Bye Bye Baby by Col Joye
This 30-second clip includes the instrumental introduction and first verse of 'Bye Bye Baby’, as performed by Col Joye and the Joy Boys with backing vocals from the Sapphires.
Summary by Graham McDonald
There is not a lot to this pop song, written by American Frank McNulty, other than a catchy title hook. The lyrics are about the singer saying goodbye to his girlfriend and how lonely he will be without her until the next time they meet.
The original recording was made using a nylon string guitar, bass (wonderfully out of tune in the beginning) and minimalist drums with Col Joye almost whispering the vocals (as he had a cold at the time). This is the released version, with added celeste and ‘ooh-ahh’ backing vocals from the Sapphires, presumably to give it a little more musical interest.
Bye Bye Baby synopsis
A jaunty two-and-a-half minute pop song performed by Col Joye, Australia’s first home-grown rock’n'roll star, and the Joy Boys, with backing vocals from the Sapphires. This catchy pop tune of the late ’50s reached number one on the Sydney charts and number three nationally.
The release of the Bill Haley and the Comets film Rock Around The Clock in 1956 changed popular music forever. A generation of young Australians were entranced by the music, and bands were formed all over the country, mostly playing for dances in local halls.
Colin Jacobsen formed a band with two of his brothers. Within a year they had become Col Joye and the Joy Boys and were working several nights a week. They were the second Australian rock’n’roll act signed by the newly established Festival Records.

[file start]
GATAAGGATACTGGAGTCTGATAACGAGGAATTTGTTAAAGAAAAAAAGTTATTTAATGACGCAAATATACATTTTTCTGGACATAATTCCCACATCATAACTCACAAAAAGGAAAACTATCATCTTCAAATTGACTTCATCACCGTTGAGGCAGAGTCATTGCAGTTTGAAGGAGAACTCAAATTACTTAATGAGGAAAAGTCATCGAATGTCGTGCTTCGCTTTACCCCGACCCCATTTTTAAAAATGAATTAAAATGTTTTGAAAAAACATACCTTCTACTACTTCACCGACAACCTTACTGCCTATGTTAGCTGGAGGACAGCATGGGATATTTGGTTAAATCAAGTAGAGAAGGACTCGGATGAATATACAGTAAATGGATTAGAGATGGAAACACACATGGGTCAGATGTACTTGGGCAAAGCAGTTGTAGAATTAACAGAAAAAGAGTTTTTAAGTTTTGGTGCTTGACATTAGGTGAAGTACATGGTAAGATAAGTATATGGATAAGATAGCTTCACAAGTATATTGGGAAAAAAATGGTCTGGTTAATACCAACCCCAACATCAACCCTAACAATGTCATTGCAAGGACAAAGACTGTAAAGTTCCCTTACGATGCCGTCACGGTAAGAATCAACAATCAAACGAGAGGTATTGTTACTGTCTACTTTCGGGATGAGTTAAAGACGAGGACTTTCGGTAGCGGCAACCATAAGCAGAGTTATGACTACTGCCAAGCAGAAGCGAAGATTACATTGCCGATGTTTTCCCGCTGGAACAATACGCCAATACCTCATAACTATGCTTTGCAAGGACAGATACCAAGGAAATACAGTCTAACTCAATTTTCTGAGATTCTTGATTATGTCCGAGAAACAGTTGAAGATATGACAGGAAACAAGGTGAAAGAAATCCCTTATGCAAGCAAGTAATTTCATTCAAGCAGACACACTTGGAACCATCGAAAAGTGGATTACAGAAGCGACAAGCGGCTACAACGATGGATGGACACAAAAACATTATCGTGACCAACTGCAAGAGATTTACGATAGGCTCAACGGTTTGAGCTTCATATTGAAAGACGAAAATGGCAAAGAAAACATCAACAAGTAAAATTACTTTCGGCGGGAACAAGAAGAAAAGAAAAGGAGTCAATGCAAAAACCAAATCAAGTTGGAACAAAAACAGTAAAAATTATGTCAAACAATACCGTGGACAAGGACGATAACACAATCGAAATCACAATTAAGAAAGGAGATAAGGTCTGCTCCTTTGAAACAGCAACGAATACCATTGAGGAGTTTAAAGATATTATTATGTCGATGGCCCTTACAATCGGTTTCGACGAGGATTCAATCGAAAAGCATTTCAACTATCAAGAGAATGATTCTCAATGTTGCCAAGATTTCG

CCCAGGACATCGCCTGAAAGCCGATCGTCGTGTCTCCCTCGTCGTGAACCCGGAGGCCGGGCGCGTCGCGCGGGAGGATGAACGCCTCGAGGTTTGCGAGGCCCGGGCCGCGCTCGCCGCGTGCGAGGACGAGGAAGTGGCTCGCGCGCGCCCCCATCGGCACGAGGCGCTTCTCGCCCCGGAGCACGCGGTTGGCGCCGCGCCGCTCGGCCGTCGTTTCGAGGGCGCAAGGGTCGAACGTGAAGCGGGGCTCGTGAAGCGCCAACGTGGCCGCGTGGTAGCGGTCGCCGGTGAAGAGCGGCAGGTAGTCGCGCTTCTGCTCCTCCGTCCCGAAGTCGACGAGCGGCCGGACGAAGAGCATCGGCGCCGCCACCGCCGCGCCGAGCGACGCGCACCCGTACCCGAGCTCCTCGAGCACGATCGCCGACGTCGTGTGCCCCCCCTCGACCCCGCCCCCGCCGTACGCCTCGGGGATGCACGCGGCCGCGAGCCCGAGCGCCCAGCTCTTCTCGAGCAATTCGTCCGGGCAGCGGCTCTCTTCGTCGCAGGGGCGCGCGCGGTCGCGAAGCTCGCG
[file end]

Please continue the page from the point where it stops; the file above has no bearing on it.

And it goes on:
Their first release was an EP in mid-1958 called 'Joy Ride’. A year later they recorded 'Bye Bye Baby’ at the Festival Records studio in Pyrmont, New South Wales, using a toilet as an echo chamber to add reverb to the sound. It entered the Sydney charts in May 1959 and stayed at number one for four weeks. This song was followed in the next few months by more hits, three of which reached the top position on the charts. Those hits were 'Oh Yeah Uh Huh’, '(Rockin’, Rollin’) Clementine’ and 'Yes Sir, That’s My Baby’.
For the next few years Col Joye was one of the major stars of the Australian music scene, recording not only with the Joy Boys but several other groups and soloists, with regularly charting records until the middle of the 1960s. While his main rival, Johnny O’Keefe, cultivated a ‘Wild One’ image, Joye was much more an acceptable, clean-cut Aussie boy.
When Channel Nine started Bandstand (1958–72) in late 1958, Joye became a regular performer and stayed with the program for many years. Bandstand legitimised the popular music of the time, making it acceptable to a family audience, and Col Joye was an integral part of smoothing the rough edges off early rock’n’roll.
Notes by Graham McDonald